Six aspects of discrimination are enshrined in legislation
Campaign for full equal marriage will continue
London – 17 July 2013
“Although the Marriage (Same Sex Couples) Act is a welcome and important advance, it is not full equality. Same-sex marriages are legalised under a new law that is separate and different from the Marriage Act 1949. Separate and different are not equal. There are six discriminatory aspects of the new legislation,” said Peter Tatchell, Director of the Peter Tatchell Foundation and coordinator of the Equal Love campaign, which launched the campaign for marriage equality in 2010.
He was commenting on the legislation having passed through both houses of parliament. It received royal assent today and is now the law of England and Wales. The first same-sex marriages are expected to take place in the summer of 2014.
“The campaign for true equal marriage will continue. We will seek to rectify the shortcomings in a subsequent bill; probably when the government next year addresses the issue of civil partnerships for opposite-sex couples,” added Mr Tatchell.
“The six aspects of discrimination in the Marriage (Same Sex Couples) Act are:
“Rightly or wrongly, the existing grounds for the annulment of a marriage – non-consummation and adultery – do not apply in the case of same-sex marriages.
“The Church of England and the Church in Wales are explicitly banned from performing religious same-sex marriages, even if they decide they want to.
“The special requirements and costs of registering premises for the conduct of religious same-sex marriages are much harsher than for opposite-sex marriages in religious premises. In the case of shared premises, all other sharing faith organisations have to give their permission for the conduct of marriages involving LGBT people. In effect, they have a veto.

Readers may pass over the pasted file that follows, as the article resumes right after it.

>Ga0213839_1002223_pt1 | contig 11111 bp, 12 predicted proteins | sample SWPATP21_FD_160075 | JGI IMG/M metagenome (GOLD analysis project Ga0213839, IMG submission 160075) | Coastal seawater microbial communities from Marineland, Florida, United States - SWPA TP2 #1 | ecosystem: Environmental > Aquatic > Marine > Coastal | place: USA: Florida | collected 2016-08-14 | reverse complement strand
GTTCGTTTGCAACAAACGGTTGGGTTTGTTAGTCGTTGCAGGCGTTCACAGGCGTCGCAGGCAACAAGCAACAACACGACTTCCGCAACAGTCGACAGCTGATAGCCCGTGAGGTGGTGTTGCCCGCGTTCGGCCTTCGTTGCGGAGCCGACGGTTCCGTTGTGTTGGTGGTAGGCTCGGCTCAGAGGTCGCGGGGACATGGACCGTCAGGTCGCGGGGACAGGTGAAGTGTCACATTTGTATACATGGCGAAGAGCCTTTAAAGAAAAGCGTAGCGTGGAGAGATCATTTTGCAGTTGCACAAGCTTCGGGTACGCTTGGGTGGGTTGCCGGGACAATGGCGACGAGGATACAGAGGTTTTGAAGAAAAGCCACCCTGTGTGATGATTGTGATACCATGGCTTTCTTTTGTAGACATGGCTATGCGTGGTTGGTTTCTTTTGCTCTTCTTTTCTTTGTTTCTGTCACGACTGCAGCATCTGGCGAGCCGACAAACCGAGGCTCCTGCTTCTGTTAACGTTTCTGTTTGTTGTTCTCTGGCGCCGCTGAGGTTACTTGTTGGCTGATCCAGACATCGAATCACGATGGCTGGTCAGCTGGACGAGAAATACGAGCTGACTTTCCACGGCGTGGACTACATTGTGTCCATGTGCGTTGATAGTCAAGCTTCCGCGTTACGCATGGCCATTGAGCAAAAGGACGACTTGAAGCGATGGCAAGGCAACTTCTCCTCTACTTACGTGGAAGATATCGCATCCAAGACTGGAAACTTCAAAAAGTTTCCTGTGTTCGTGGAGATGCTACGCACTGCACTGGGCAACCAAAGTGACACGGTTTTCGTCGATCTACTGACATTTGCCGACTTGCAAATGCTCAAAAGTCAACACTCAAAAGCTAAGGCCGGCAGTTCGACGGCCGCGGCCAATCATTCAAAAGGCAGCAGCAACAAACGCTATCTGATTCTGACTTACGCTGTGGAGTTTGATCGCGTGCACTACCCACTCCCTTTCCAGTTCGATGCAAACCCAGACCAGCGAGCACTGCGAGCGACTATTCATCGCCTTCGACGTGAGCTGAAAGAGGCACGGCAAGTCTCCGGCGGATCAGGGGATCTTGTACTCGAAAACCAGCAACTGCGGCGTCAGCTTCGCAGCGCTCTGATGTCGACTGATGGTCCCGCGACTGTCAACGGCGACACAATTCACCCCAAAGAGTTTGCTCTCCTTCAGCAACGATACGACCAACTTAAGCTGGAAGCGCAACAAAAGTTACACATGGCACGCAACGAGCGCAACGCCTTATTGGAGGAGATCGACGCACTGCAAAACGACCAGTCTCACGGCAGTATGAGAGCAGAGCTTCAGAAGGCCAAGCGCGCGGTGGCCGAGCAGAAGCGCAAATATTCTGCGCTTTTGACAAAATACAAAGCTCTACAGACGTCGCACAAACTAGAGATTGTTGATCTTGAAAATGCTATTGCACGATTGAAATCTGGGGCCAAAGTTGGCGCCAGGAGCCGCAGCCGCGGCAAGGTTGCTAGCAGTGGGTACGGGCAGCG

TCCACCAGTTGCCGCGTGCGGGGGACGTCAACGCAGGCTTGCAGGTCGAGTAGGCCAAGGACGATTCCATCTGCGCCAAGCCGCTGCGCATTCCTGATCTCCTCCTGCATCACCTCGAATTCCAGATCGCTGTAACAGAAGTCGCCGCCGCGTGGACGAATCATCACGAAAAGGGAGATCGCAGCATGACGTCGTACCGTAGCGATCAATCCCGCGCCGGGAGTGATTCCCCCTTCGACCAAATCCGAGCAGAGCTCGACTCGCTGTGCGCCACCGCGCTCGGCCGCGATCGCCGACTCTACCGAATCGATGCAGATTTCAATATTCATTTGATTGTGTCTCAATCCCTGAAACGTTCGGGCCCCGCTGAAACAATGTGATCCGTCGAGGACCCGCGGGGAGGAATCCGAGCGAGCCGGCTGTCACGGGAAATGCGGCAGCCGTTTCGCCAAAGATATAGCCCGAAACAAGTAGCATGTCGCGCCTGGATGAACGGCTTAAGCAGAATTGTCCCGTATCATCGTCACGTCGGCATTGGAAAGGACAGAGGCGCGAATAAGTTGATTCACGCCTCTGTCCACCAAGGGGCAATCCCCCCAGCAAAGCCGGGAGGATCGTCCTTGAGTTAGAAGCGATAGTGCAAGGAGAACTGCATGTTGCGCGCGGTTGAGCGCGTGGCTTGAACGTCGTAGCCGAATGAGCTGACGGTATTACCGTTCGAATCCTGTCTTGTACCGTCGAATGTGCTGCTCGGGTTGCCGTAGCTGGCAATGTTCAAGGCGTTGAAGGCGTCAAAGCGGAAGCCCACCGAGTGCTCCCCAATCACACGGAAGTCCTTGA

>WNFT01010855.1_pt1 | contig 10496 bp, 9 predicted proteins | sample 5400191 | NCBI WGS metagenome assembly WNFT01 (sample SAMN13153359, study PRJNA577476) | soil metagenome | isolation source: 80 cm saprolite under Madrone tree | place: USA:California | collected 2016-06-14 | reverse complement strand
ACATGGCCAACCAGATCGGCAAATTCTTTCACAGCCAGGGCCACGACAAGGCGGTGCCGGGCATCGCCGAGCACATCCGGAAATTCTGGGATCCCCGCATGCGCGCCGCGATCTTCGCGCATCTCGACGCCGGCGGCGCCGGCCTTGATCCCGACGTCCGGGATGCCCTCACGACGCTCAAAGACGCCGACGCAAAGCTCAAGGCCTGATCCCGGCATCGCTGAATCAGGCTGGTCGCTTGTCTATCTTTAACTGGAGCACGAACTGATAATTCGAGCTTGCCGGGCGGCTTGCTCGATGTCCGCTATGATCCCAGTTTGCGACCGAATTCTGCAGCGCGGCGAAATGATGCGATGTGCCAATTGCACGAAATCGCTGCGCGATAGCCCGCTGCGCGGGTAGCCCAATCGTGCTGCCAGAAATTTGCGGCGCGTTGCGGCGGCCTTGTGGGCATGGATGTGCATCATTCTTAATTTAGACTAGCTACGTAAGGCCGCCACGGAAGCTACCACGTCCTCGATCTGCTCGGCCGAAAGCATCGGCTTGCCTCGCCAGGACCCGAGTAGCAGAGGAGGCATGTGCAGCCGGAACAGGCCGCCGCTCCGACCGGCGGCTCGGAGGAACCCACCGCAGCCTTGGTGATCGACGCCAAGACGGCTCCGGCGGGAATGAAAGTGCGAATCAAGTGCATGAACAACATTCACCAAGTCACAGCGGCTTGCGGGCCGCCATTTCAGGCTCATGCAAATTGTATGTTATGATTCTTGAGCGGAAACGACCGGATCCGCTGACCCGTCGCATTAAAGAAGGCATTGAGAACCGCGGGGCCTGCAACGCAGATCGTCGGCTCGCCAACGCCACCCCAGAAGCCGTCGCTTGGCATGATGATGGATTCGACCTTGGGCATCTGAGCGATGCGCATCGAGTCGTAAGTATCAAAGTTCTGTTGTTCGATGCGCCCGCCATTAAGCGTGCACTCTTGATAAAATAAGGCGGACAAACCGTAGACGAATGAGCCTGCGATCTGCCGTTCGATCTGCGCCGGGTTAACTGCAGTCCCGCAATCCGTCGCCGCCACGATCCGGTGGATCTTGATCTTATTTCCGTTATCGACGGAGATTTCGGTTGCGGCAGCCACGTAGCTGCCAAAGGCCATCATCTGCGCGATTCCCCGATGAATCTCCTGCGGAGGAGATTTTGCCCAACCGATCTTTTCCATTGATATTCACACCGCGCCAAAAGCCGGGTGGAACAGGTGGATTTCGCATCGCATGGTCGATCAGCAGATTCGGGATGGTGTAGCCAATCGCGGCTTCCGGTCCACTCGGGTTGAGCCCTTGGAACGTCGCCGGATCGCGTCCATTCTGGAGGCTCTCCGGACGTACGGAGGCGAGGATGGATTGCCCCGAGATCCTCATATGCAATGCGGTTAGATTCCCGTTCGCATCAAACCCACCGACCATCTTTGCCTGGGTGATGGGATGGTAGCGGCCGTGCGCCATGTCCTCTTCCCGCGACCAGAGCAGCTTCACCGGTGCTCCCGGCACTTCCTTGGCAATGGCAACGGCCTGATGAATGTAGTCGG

“Pension inheritance rights are fewer on death of a same-sex marriage spouse. The surviving partner is not entitled to inherit the full value of their pension if it was begun prior to 1988 (only the value of contributions since 1988 can be inherited). There is no such sweeping limitation on pension inheritance in the case of opposite-sex marriages.
“There is no restoration of the marriages of trans people that were annulled as a precondition for them securing a gender recognition certificate. The spouse of a transgender person must consent to the marriage continuing after the issue of a gender recognition certificate.
“The legislation does not repeal the ban on opposite-sex civil partnerships. Straight couples continue to be banned from having a civil partnership, even though the government’s own public consultation on equal marriage found that 61% of respondents supported the right of heterosexual couples to have a civil partnership if they desire one. Only 24% disagreed,” said Mr Tatchell.
Commenting on the legislation becoming law, he added:
“The overwhelming vote for same-sex marriage in both the Commons and the Lords is a defeat for homophobic discrimination and a victory for love and marriage. After a 21-year-long campaign, we have now secured marriage rights for all.
“Ending the ban on same-sex couples getting married overturns the last major legal discrimination against lesbian, gay, bisexual and transgender (LGBT) people in Britain. It is of huge symbolic importance; signalling that same-sex love has social recognition, public acceptance and legal parity,” said Mr Tatchell.